GSoc 2016

Image credit: Google

GSoc 2016

This post is going to be about my GSoC 2016 project under Open Genome Informatics organisation along with Anurag Priyam and Yannick Wurm as my mentors.

About Project

Problem statement: BLAST visualizations library for Bioruby and SequenceServer. Brief explanation: It is now trivial to generate large amounts of DNA sequence data; the challenge lies in making sense of the data. In many cases, researchers can gain important insights by comparing newly obtained sequences to previously known sequences using BLAST (>100,000 citations). This project will focus on creating a reusable visualizations library for BLAST results and integrating it with SequenceServer, a popular BLAST server. BLAST results are text based but lack rich visual representation. Having a visualizations can greatly facilitate interpretation of data.

Warming Up

Before the project has started I was fairly acquainted with Ruby and Javascript. So I started with small bug fixes in order to get acquainted with the SequenceServer code. SequenceServer provided support for downloading the report generated in XML or TSV format. When one clicks the download button, it would generate the files and store it as tmp file until it is completely downloaded. But this process was repeated every time the download button was clicked, so we decided to save the tmp files generated in two formats, so if user needs it again no need to generate the file instead directly start the download. I also played around with some error handling issues just to get comfortable with the ruby part of the project. I helped improving the XML parsing of files and check for integrity issues and cases when a specific report user was searching and not found. I added checks in various places and raised appropriate error messages to help user figure out what was going wrong.

Visualizations

So by this time I had played around the SequenceServer code enough to know how it was working and it was time to get down to the real part of the project. I started up with Length Distribution graph. It is a simple histogram representing hit sequences length frequency. The rectangles were colored using a grey scale, where the darker the shade the more significant the hit is. This graph provided user with an idea about the all the length of the hit sequence and the length of the query sequence when one hovers over the rectangles. It will also help user in annotations, identifying proteins across species, validating gene predictions, etc The graph was drawn using d3.js.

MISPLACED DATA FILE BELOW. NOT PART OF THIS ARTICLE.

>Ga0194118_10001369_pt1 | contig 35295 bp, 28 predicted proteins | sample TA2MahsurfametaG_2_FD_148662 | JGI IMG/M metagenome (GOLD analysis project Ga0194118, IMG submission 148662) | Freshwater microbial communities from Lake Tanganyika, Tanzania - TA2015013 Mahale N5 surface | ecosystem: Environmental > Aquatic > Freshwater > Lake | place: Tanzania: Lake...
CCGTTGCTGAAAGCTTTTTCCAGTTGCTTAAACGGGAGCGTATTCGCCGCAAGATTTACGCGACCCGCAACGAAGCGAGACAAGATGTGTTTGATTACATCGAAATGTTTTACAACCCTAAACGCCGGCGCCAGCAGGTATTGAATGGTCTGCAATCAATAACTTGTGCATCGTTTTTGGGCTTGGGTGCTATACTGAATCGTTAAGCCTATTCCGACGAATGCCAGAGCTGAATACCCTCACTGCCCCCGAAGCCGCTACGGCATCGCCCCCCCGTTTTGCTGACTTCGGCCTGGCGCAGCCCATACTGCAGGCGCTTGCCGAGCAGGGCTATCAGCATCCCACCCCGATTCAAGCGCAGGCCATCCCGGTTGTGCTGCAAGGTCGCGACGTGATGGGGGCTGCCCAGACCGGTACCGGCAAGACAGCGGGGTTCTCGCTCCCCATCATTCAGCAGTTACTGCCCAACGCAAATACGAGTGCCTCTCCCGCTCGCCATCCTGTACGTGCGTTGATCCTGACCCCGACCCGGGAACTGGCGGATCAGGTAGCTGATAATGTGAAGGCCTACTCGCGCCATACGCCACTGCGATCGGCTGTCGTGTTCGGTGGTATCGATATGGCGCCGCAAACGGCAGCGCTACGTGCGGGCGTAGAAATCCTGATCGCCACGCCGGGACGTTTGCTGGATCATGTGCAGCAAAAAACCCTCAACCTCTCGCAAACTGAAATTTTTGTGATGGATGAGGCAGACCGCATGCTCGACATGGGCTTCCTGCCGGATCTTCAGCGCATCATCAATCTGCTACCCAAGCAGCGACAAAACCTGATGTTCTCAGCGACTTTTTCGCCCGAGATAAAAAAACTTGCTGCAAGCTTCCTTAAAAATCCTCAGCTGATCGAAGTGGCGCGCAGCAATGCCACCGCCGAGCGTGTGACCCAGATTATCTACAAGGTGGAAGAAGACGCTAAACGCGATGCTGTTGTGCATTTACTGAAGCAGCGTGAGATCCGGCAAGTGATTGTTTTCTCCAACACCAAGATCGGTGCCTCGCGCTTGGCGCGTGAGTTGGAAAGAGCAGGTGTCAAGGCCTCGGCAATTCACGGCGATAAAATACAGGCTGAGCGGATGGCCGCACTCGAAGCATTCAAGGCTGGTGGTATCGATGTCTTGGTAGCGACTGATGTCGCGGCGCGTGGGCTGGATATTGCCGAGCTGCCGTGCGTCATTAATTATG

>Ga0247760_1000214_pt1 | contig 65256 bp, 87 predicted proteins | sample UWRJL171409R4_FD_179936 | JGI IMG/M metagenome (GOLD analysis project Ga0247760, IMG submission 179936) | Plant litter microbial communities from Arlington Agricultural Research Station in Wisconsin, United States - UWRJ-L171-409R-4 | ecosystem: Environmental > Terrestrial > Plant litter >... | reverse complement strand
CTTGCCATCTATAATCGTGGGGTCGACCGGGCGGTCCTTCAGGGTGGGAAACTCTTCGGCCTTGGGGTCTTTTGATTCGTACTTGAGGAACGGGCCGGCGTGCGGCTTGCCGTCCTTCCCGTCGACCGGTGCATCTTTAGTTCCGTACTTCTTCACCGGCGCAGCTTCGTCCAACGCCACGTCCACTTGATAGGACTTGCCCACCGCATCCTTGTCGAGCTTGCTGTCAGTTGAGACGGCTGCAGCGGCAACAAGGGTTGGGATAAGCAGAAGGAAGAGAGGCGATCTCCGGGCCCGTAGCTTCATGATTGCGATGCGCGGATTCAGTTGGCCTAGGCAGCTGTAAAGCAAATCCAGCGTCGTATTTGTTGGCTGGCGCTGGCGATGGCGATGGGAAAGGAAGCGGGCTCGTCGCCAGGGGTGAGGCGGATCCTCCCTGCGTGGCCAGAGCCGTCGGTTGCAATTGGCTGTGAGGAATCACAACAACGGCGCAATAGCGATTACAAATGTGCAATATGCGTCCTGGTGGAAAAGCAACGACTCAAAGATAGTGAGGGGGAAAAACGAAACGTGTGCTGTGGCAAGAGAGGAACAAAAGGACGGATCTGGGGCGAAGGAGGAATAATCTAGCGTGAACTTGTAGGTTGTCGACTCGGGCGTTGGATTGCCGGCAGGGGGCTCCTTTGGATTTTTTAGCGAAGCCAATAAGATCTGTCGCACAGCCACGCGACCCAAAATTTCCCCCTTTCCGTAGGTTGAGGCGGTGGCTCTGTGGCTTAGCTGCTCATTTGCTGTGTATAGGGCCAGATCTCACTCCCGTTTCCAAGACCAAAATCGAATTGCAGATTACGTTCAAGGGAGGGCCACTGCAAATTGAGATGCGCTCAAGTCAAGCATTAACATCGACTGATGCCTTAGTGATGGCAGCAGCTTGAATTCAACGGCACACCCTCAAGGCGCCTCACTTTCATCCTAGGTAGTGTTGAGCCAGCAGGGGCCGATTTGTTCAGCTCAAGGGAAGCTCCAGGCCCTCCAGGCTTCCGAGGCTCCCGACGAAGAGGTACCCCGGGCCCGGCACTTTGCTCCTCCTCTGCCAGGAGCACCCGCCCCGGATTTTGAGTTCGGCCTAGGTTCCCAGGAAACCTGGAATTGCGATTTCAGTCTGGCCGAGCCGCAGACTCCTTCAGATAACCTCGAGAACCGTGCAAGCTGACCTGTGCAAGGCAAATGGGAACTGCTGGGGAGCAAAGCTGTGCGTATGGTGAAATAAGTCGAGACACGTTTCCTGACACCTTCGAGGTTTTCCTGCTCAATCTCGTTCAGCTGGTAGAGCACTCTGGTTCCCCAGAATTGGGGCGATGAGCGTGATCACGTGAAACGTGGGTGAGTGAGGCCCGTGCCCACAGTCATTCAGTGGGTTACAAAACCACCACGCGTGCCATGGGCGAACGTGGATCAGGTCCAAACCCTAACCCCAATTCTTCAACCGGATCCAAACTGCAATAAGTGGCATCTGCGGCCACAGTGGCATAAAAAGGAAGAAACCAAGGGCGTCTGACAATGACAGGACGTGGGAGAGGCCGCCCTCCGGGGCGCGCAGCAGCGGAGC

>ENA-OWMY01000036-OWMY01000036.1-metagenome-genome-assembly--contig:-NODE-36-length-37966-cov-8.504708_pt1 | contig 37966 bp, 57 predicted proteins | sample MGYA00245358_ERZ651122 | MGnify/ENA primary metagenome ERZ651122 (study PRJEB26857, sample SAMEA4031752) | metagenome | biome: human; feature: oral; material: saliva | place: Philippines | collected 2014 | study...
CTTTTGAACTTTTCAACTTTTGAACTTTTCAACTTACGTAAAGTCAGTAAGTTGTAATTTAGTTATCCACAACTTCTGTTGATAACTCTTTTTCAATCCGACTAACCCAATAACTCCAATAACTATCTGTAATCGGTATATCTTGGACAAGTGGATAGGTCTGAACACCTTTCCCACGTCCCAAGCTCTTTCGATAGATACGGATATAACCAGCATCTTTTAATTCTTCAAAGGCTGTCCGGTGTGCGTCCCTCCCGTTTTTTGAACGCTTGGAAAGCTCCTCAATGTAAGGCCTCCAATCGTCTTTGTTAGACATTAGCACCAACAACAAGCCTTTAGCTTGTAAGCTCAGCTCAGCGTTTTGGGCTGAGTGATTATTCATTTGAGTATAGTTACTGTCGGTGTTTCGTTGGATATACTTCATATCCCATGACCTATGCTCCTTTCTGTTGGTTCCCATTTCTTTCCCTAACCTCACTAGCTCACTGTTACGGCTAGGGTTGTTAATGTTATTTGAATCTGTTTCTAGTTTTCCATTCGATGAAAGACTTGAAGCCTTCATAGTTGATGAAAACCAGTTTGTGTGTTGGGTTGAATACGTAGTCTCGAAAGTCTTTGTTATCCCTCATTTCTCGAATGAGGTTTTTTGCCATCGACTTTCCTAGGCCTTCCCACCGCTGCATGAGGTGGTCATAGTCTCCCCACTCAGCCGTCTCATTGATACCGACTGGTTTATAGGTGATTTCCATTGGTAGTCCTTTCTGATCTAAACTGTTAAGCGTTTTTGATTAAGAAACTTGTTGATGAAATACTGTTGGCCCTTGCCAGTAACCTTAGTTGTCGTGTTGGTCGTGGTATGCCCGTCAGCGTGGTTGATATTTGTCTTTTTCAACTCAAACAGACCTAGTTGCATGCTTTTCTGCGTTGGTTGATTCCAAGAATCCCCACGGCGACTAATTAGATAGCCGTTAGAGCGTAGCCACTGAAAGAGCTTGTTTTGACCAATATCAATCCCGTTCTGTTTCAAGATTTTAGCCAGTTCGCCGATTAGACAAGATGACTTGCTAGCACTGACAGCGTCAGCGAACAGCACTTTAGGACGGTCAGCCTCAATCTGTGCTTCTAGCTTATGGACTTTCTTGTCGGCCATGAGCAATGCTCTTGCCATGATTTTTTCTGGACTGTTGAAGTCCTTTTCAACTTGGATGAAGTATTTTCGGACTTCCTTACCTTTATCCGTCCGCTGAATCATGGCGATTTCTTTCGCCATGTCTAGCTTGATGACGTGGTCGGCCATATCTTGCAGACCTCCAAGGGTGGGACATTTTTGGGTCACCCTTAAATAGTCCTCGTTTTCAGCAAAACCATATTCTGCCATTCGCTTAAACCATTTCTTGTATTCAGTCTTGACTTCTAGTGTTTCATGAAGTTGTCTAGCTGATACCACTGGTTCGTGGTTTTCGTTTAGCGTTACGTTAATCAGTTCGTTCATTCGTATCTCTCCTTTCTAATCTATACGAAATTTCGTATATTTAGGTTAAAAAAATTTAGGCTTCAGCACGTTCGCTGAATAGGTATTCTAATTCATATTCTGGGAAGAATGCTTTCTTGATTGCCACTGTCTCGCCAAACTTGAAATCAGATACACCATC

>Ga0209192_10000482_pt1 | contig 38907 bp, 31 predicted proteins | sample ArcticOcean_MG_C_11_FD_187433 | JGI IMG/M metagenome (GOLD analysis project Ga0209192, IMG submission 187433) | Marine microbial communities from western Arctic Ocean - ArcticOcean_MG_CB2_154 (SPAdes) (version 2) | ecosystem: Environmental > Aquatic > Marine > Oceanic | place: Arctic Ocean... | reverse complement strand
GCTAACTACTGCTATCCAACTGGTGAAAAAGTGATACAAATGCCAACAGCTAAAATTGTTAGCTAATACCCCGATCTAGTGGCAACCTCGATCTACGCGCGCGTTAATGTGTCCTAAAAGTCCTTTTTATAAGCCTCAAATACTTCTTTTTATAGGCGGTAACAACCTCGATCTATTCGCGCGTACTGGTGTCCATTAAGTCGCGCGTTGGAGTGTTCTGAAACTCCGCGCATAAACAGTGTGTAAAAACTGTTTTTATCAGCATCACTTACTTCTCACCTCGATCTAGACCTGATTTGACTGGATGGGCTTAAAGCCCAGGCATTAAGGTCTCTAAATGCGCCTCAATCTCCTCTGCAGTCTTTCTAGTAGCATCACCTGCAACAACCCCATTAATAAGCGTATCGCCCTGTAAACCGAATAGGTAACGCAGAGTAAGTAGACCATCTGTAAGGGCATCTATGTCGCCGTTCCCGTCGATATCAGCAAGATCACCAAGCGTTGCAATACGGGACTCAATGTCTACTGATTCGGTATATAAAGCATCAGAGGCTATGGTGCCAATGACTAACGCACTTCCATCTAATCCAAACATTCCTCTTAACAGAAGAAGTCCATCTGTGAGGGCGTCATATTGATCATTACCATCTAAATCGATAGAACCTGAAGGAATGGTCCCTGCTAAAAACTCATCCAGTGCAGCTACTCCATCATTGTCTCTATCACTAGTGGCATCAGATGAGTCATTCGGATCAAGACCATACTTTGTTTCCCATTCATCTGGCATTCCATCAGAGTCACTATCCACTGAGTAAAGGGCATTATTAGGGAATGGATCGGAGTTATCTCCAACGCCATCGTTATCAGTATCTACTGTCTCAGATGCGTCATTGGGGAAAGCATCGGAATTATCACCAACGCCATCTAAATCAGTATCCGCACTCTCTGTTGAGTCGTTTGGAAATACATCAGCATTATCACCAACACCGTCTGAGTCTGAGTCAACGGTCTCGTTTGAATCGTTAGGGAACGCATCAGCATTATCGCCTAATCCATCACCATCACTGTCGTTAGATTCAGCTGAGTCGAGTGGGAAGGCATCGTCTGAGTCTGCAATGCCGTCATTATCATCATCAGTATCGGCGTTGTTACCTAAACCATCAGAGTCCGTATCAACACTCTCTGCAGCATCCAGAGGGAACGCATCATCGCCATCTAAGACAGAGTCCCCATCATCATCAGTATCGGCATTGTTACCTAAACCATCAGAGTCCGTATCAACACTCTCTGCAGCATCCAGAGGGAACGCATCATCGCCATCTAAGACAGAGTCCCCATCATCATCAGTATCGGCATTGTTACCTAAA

length-distribution length-distribution-hover

Next I started with Circos visualizations. Currently SequenceServer has Query against Hit to show alignment mapping between hit sequence and query sequence, Alignment overview to show alignment mapping between query sequence and all its hit sequences. Now Circos visualizations will add alignment mapping of multiple query and hit sequences to its arsenal. Circos visualizations is simple circos based graph with chords representing query sequence and hit sequence and ribbons represent the alignment mappings. The chords representing the query sequence is green in color and the others representing the hit sequence are blue in color. The ribbons are colored in red-yellow-blue color schema with red representing the most significant hit for a query and blue as least significant hit. One can hover over the ribbons to view its details such as the area this specific alignment covers on query or hit sequence, and the probability that this match was by chance. One can click on a chord to view its alignments. This was drawn using CircosJs.

circos
circos-select circos-hover

Later I started with refinements of the previous graphs that SequenceServer provided. Now that we have four different visualizations and many of them use a lot of common code we decided to make the code modular, in order to make the code look better and to make adding new visualizations in the future, an much easier task and also to make changes in current ones easily. In Query against Hit the polygons were numbered alphabetical in order make it easier for user to understand which polygon corresponds to which alignment details provided below the graph.

Query against Hit

For Alignment Overview I refactored the code to use ES6 modules, which is used by all the other visualizations too. I reduced the height of each graph so that at one user can view what options are being provided and then ahead accordingly. User can download the graphs in SVG or PNG formats.

alignment-overview alignment-overview-hover

My initial proposal was to add four new visualizations, but after detailed discussion with my mentors we decided that with the level of detailing required by one visualization we should limit ourselves to two.

Here is my list of commits